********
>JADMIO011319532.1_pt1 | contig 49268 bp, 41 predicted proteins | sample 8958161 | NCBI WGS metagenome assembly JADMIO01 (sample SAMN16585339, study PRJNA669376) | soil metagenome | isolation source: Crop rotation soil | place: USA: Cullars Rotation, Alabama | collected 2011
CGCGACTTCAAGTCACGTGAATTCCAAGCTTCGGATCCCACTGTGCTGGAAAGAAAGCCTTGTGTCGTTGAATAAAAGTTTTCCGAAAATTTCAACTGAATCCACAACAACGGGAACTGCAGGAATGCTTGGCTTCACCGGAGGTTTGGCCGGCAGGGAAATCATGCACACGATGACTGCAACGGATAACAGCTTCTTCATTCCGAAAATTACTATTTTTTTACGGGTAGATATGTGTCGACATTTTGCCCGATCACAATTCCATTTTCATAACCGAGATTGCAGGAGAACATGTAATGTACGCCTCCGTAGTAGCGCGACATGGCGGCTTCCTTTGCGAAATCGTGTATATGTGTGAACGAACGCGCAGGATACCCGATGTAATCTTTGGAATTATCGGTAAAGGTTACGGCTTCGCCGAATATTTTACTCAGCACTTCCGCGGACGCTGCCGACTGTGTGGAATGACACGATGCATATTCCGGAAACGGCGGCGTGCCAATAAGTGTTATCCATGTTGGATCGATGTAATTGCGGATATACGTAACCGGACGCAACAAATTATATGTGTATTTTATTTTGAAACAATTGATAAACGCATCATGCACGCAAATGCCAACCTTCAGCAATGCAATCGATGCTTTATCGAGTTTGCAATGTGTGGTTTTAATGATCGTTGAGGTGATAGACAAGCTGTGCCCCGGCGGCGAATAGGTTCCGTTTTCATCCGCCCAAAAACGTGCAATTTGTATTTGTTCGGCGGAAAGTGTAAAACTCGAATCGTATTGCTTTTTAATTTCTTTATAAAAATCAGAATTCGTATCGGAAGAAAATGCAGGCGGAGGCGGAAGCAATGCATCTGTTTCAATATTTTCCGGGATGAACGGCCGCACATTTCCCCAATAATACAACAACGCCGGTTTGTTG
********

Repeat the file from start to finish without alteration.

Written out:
>JADMIO011319532.1_pt1 | contig 49268 bp, 41 predicted proteins | sample 8958161 | NCBI WGS metagenome assembly JADMIO01 (sample SAMN16585339, study PRJNA669376) | soil metagenome | isolation source: Crop rotation soil | place: USA: Cullars Rotation, Alabama | collected 2011
CGCGACTTCAAGTCACGTGAATTCCAAGCTTCGGATCCCACTGTGCTGGAAAGAAAGCCTTGTGTCGTTGAATAAAAGTTTTCCGAAAATTTCAACTGAATCCACAACAACGGGAACTGCAGGAATGCTTGGCTTCACCGGAGGTTTGGCCGGCAGGGAAATCATGCACACGATGACTGCAACGGATAACAGCTTCTTCATTCCGAAAATTACTATTTTTTTACGGGTAGATATGTGTCGACATTTTGCCCGATCACAATTCCATTTTCATAACCGAGATTGCAGGAGAACATGTAATGTACGCCTCCGTAGTAGCGCGACATGGCGGCTTCCTTTGCGAAATCGTGTATATGTGTGAACGAACGCGCAGGATACCCGATGTAATCTTTGGAATTATCGGTAAAGGTTACGGCTTCGCCGAATATTTTACTCAGCACTTCCGCGGACGCTGCCGACTGTGTGGAATGACACGATGCATATTCCGGAAACGGCGGCGTGCCAATAAGTGTTATCCATGTTGGATCGATGTAATTGCGGATATACGTAACCGGACGCAACAAATTATATGTGTATTTTATTTTGAAACAATTGATAAACGCATCATGCACGCAAATGCCAACCTTCAGCAATGCAATCGATGCTTTATCGAGTTTGCAATGTGTGGTTTTAATGATCGTTGAGGTGATAGACAAGCTGTGCCCCGGCGGCGAATAGGTTCCGTTTTCATCCGCCCAAAAACGTGCAATTTGTATTTGTTCGGCGGAAAGTGTAAAACTCGAATCGTATTGCTTTTTAATTTCTTTATAAAAATCAGAATTCGTATCGGAAGAAAATGCAGGCGGAGGCGGAAGCAATGCATCTGTTTCAATATTTTCCGGGATGAACGGCCGCACATTTCCCCAATAATACAACAACGCCGGTTTGTTG